Alison, if you’re keen to see another play written for and about young people come see War Crimes this week. We sent you an invite. I promise you this is no adult vision and after three years of development we reckon we’ve got the diction of young girls living in regional Australia right. It’s a story told by an ensemble of five women in one action packed hour. How often do you get to see that?

Angela Betzien

Anonymous said...

What concerned me about Silent Disco was the high value it placed on dominant cultural values characteristic of the white middle to upper classes. A dominant class is easily able to impose its definition of reality upon the working class, particularly in an educational context. Mrs Petchell’s “story” merely reflected the powerful position held by the ruling class within Capitalist society. I would say it did very little to empower working class kids like Squid and Tamara, then again, perhaps that wasn’t the intention.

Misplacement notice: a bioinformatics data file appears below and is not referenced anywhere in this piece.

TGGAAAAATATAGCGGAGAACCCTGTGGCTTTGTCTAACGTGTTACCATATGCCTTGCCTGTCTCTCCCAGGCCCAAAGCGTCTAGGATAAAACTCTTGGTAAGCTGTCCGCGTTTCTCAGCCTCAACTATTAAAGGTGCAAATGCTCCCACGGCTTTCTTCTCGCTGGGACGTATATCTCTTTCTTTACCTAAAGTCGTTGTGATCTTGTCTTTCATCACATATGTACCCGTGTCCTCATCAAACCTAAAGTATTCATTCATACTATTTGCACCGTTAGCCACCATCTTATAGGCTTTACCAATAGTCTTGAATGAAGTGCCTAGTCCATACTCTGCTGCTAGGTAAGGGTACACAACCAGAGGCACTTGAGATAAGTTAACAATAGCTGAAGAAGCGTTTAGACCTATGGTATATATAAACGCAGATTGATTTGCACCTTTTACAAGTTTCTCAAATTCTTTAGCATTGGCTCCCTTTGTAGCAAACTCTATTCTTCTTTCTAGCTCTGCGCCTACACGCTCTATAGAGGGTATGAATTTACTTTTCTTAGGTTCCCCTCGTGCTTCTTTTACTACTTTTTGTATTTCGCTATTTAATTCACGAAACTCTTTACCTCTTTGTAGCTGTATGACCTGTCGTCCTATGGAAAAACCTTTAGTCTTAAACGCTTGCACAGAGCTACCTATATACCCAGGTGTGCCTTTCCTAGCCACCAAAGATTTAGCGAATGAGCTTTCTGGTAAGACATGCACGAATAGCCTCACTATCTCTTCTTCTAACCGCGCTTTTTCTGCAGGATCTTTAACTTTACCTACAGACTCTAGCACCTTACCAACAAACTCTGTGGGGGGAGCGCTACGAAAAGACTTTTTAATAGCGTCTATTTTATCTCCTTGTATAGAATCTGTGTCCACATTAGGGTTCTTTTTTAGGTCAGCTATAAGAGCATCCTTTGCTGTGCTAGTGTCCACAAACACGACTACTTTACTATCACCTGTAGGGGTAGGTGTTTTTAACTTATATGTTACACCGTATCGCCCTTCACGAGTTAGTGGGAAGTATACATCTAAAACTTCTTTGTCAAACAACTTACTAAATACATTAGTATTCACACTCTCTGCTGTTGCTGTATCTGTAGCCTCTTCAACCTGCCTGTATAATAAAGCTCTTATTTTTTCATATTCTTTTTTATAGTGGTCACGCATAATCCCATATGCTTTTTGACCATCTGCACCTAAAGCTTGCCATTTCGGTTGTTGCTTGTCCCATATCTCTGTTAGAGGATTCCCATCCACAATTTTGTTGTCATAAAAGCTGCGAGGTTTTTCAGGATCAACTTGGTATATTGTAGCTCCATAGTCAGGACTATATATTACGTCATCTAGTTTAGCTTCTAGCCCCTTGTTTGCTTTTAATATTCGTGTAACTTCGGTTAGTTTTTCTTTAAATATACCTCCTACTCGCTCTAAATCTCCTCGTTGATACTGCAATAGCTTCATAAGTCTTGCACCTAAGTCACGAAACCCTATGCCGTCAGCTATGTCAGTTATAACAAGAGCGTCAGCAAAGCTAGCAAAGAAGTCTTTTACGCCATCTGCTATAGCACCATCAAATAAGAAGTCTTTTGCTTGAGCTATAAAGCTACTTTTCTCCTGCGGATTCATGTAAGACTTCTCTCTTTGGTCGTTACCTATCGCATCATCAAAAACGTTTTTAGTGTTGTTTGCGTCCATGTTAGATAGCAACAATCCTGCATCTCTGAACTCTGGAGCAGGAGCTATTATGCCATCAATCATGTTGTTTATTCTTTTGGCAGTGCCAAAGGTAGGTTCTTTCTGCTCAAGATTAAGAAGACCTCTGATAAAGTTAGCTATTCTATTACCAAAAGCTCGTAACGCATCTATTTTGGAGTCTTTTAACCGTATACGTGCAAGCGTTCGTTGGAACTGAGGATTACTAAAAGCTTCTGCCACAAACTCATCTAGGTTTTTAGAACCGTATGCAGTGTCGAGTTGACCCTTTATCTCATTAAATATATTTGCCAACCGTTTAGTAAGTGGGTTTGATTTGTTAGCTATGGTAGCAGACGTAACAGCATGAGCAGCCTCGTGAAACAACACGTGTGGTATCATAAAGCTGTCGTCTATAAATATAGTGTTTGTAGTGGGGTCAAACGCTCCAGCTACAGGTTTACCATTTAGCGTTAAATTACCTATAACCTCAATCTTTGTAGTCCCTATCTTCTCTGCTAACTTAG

Anonymous said...

Calm down everyone. Theatre is not the cure for cancer. I love reading Cameron and Alison. It's more interesting and entertaining than any theatre I've seen recentlly. Have you thought about doing a TV show together? I am serious. I think you would make a fortune. A sort of theatre version of Margaret and David, only younger of course. You could even tap into gen Y and do it reality style where you are forced to live in the same house together for several months, never go anywhere except to the theatre, also together. Theatre really needs you two to do a show together. Seriously. Then theatre will make more money and its artists will suffer less poverty.

Lachlan Philpott said...